According to the Mishna on today’s daf, on Shabbat or a holiday when a special korban musaf – an additional sacrifice – was brought, the korban musaf and the korban tamid – the daily sacrifice – were independent of one-another, and if one was not brought, it did not keep the other one from being offered on the altar.
One of the issues raised in the Gemara regarding this ruling is the fact that the morning korban tamid is the sacrifice that opens the Temple service in the morning and that no other sacrifice can be brought before it. Thus it would certainly appear that if the korban tamid is not brought it will keep the korban musaf from being sacrificed, inasmuch as no sacrifice can precede the korban tamid.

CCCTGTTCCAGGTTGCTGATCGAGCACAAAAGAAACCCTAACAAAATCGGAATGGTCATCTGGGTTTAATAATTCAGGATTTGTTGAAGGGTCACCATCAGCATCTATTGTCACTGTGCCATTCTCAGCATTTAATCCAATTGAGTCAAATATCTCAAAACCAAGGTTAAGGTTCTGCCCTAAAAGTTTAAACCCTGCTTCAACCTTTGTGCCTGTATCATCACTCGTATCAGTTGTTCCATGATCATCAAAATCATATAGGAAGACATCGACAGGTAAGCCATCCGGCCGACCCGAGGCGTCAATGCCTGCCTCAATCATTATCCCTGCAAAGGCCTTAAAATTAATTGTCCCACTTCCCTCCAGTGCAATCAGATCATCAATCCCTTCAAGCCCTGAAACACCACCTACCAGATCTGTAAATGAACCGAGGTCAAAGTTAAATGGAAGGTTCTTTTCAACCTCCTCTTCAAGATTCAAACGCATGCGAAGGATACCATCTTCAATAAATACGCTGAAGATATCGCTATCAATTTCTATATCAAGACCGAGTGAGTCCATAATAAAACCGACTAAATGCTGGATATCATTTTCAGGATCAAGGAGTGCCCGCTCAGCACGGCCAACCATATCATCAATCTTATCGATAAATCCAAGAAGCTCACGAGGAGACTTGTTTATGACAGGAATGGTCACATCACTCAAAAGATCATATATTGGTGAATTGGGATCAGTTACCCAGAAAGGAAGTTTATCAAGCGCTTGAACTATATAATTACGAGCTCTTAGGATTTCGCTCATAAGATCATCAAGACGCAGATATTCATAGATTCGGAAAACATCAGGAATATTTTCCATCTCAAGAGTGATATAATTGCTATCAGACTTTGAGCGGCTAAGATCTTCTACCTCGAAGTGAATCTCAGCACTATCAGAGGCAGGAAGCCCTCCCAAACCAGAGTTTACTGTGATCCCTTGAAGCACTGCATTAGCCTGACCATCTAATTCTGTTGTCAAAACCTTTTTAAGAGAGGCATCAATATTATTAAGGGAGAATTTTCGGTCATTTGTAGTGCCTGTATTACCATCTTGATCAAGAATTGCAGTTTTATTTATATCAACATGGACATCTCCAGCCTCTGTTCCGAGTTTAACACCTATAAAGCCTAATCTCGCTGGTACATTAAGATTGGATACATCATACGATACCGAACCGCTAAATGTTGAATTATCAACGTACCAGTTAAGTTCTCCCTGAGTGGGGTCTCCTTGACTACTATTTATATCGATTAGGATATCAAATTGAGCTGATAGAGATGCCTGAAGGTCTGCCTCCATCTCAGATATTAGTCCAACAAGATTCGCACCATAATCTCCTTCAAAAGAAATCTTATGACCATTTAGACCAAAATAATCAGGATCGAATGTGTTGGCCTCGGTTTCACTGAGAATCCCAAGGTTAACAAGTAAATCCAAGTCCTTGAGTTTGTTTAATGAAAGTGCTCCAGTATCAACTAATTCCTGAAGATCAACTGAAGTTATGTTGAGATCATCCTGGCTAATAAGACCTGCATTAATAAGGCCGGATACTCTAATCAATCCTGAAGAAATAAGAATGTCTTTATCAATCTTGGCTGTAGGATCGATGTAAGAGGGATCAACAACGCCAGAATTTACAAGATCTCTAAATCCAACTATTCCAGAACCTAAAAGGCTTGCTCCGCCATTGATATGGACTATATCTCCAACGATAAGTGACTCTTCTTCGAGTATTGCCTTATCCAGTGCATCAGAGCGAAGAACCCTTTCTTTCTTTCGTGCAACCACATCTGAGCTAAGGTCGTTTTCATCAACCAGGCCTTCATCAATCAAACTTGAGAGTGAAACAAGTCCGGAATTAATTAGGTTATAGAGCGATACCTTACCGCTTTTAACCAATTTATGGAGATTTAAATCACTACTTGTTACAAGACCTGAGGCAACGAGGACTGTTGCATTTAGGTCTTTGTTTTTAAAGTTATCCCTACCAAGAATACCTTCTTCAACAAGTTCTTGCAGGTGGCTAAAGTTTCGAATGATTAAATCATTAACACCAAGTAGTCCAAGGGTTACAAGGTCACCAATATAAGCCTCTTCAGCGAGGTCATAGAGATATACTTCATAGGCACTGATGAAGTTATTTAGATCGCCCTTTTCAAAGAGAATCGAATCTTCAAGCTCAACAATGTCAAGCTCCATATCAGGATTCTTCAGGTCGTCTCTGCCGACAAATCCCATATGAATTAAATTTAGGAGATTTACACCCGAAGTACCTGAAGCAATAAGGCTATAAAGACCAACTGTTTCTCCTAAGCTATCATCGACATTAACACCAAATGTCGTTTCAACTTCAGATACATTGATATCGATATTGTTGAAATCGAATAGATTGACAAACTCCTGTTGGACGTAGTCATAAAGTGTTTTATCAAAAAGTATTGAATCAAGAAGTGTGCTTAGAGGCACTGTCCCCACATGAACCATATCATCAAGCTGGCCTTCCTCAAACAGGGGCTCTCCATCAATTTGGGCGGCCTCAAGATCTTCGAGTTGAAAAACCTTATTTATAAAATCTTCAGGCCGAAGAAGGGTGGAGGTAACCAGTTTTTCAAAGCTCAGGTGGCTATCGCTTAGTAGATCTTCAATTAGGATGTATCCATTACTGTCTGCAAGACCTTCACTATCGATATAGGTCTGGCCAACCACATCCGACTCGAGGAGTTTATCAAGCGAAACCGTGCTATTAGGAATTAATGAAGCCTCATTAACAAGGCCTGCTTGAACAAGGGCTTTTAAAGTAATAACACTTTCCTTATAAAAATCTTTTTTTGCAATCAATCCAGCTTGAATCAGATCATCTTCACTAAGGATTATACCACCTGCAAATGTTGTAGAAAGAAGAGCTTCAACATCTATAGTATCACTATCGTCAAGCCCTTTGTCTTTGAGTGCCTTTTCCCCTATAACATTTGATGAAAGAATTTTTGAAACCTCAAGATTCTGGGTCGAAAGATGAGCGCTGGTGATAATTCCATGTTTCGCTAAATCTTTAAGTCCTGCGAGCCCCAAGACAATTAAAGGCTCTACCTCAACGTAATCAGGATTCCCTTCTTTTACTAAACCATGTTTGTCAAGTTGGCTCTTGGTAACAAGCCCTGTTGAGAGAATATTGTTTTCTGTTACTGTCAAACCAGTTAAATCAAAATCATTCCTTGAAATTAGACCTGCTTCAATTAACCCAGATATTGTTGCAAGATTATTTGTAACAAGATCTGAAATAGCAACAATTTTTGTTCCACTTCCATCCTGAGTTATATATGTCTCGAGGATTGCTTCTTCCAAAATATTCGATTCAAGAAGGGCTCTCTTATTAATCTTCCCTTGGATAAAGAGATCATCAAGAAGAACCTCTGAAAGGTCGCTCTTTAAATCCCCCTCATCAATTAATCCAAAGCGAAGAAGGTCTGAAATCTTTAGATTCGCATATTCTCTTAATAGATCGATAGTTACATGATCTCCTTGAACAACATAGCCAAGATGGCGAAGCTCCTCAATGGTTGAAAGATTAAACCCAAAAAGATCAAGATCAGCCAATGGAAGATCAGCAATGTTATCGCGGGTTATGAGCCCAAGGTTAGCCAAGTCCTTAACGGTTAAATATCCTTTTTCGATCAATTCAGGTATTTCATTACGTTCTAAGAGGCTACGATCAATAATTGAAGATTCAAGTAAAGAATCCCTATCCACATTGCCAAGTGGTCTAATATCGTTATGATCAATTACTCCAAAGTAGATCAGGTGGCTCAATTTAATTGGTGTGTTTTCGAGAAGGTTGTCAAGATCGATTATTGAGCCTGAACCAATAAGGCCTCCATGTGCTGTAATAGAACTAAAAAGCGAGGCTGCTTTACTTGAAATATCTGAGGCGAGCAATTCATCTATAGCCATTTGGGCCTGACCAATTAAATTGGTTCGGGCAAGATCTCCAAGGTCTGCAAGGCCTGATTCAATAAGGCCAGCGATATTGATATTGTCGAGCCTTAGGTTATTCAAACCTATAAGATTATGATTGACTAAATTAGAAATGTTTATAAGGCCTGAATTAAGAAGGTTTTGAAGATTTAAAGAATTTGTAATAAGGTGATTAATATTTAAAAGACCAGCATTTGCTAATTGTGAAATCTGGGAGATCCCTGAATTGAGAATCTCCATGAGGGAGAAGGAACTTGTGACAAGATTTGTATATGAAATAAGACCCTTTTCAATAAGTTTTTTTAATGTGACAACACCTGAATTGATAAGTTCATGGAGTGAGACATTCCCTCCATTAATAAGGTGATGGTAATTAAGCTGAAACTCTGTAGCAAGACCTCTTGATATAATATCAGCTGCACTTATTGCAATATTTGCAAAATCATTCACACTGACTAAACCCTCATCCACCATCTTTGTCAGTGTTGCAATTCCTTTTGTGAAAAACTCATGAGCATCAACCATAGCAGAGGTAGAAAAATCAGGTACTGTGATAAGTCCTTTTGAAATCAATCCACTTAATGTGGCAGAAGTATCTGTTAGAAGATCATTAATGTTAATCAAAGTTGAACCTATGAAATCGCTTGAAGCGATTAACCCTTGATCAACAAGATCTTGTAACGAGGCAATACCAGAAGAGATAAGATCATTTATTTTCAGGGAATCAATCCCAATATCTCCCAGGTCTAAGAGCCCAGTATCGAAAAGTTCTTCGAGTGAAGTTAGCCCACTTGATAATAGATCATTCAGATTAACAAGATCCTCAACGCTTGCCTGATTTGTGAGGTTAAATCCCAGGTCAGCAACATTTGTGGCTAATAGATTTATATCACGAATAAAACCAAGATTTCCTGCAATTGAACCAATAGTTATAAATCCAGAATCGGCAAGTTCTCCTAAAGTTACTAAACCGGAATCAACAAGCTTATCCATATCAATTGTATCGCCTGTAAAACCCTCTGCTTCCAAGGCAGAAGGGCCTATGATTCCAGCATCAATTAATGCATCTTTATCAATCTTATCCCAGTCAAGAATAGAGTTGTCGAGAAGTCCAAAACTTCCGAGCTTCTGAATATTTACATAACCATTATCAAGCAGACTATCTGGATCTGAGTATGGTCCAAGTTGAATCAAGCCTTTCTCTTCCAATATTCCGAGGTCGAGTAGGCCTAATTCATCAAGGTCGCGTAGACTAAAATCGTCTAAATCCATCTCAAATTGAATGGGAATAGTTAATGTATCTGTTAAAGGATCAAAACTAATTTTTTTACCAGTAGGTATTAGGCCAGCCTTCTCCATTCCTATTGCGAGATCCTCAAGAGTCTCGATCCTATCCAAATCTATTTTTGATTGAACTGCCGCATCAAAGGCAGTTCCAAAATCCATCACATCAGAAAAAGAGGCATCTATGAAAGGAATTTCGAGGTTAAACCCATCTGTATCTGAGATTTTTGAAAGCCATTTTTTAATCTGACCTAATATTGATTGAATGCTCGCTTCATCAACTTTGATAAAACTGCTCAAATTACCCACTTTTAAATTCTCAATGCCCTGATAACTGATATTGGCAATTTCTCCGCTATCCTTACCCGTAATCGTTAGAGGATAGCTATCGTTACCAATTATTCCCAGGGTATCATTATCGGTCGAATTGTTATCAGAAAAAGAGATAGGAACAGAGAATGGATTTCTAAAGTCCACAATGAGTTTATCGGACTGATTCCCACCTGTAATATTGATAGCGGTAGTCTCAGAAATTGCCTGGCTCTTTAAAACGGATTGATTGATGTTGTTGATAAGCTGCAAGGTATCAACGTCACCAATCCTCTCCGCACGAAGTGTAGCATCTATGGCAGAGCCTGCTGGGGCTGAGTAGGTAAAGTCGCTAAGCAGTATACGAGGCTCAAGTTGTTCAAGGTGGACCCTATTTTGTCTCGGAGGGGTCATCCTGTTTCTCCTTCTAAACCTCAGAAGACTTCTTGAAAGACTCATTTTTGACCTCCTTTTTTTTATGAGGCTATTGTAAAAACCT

Abaye rejects this question by arguing that the need to sacrifice the korban tamid prior to any other offering in the Temple is a mitzva be-alma – it is meritorious to do so ab initio, but if it was not done in that order, the sacrifices that are brought are, nonetheless, valid.
Based on this explanation, the intent of the Mishna in ruling that neglecting to bring the korban tamid does not preclude bringing the korban musaf is to teach that at least after-the-fact, if the korban musaf is brought first, it is acceptable. The Rashba suggests that we can derive from this a practical application. Since our daily prayers mirror the sacrifices brought in the Temple, we can learn from this that a person who prayed the musaf prayer on Shabbat or on a holiday before he prayed the morning service of shaḥarit, would fulfill his obligation and would not be required to repeat the prayer. The Arukh HaShulḥan, however, questions this conclusion, pointing out that according to Tosafot the korban musaf is disqualified on a Rabbinic level and a second musaf sacrifice would be required.